Avena fatua

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Noun1.Avena fatua - common in meadows and pasturesAvena fatua - common in meadows and pastures  
oat - annual grass of Europe and North Africa; grains used as food and fodder (referred to primarily in the plural: `oats')
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References in periodicals archive ?
Azim said during different experiments conducted in the study, data revealed that various concentration of Parathenium significantly affected the germination of all the test species including wheat, avena fatua (wild oat) and mustard.
Allelopathic effects of invasive weed parthenium (Parthenium hysterophorus L.) were studied by using whole plant leaf and root aqueous extracts at 0 2.5 5.0 7.5 and 10% (w/v) concentrations against germination and early seedling growth of wild oat (Avena fatua L.) and canary grass (Phalaris minor Retz.).
Hassan and Khan stated that the wheat plant height was affected by the wild oat, Avena fatua L., density.
A total of twenty five frequently occurring weeds were sampled out of which seventeen Viz., Convolvulus arvensis, Polygonum plebejum, Cenchrus setigerus, Phalaris minor, Coronopus didymus, Euphorbia prostrata, Cynodon dactylon, Rumex dentatus, Euphorbia spp., Cyperus rotundus, Dactyloctenium aegyptium, Launaea nudicaulis, Ageratum conyzoides, Avena fatua, Cnicus arvensis, Chenopodium murale, and Malva neglecta were sampled from wheat fields, whereas eight species of weeds namely Solanum nigrum, Cyperus rotundus, Euphorbia hirta, Malvestrum coromandelianum, Conyza ambigua, Convolvulus arvensis, Poa annua and Oxalis corniculata were sampled for invertebrate fauna from sugarcane fields.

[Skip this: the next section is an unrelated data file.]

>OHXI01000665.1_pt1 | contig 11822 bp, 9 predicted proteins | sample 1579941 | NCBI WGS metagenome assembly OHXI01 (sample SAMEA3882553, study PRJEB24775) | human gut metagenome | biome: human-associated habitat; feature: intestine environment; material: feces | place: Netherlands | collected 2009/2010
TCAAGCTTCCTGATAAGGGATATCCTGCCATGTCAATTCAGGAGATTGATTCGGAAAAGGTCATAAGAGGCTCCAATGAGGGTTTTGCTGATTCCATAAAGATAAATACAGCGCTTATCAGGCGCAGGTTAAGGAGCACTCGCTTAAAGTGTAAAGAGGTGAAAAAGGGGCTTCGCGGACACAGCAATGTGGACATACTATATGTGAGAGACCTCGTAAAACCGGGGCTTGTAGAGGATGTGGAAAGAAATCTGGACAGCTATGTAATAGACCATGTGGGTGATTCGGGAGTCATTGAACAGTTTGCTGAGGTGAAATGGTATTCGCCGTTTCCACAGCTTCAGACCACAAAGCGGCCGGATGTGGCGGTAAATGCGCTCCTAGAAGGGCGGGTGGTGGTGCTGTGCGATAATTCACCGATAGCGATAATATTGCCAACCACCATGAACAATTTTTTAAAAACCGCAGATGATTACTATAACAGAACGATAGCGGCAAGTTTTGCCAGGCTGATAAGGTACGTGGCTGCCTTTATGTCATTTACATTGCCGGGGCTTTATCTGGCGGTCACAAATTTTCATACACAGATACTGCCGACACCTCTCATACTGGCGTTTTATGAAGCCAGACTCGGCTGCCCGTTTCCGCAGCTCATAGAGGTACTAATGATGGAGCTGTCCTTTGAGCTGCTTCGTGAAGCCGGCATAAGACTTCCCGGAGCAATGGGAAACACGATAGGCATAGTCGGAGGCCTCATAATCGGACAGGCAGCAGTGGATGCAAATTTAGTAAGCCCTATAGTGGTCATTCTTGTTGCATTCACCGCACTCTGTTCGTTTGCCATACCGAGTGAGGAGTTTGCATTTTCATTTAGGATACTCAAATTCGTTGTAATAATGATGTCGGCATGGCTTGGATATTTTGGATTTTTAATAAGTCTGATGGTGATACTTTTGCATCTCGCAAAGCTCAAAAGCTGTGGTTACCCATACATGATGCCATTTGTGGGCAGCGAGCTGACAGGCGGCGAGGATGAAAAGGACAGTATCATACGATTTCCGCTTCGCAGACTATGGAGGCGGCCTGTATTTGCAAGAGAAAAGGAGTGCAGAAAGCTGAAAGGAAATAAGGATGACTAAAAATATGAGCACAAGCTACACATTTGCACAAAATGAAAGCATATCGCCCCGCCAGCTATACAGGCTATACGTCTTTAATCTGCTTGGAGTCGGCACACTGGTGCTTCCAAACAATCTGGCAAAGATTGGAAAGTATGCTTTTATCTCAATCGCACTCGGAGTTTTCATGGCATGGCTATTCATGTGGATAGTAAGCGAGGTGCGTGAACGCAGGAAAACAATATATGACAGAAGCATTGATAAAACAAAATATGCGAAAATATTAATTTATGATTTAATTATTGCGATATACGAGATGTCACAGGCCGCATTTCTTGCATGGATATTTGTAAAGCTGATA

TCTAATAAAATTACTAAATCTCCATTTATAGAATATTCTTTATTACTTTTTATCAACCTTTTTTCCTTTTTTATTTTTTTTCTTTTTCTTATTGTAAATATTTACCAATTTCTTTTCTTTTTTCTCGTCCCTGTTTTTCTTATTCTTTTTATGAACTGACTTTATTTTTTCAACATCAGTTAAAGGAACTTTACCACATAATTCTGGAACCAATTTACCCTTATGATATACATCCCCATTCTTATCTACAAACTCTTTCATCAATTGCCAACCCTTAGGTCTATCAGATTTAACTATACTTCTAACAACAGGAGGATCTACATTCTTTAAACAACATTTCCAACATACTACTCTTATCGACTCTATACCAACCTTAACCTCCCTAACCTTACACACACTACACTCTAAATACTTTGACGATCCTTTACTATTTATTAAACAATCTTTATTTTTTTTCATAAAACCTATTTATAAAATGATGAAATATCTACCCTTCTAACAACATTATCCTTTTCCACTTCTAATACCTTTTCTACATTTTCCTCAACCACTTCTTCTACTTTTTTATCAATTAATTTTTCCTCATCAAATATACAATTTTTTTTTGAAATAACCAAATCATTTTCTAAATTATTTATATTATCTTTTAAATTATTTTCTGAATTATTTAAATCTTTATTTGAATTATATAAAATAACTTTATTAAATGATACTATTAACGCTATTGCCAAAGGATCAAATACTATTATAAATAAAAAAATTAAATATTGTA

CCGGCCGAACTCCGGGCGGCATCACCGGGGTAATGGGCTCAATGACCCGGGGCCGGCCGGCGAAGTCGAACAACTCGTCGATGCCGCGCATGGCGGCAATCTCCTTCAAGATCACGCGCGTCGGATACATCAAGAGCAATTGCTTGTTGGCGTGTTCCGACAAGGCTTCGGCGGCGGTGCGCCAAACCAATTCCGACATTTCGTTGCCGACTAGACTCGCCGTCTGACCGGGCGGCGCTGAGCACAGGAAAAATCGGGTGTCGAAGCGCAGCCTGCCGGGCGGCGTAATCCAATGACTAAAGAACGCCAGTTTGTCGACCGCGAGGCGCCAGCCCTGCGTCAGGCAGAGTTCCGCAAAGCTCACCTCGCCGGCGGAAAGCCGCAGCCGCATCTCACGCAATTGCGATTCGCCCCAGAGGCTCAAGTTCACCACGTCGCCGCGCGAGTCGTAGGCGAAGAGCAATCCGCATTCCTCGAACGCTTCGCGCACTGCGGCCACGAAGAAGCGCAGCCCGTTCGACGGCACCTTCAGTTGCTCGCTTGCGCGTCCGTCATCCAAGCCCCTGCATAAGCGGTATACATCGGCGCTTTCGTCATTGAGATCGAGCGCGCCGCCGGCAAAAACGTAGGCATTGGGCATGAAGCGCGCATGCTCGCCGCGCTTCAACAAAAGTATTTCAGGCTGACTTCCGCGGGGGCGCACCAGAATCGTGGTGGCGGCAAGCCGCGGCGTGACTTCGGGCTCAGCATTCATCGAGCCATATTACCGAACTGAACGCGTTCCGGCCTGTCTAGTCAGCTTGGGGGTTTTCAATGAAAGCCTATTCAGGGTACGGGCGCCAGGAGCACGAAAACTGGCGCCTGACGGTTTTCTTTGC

The main species at SFREC in late May and early June 2003 were wild oat (Avena fatua), rose clover (Trifolium hirtum), medusahead (Elymus caput-medusae) and soft chess (Bromus hordea-ceus) (table 1).
and Arn.), that are thought to have been important components of California grasslands before the invasion of exotic grasses (Heady, 1977), and two of the most common exotic annual grasses, Avena fatua (L.) and B.
Variation within pure lines of wild oat (Avena fatua) in relation to temperature of development.
This will be exemplified for competition between Avena fatua and A.
Hassan and Khan [13] stated that the wheat plant height was affected by the wild oat, Avena fatua L., density.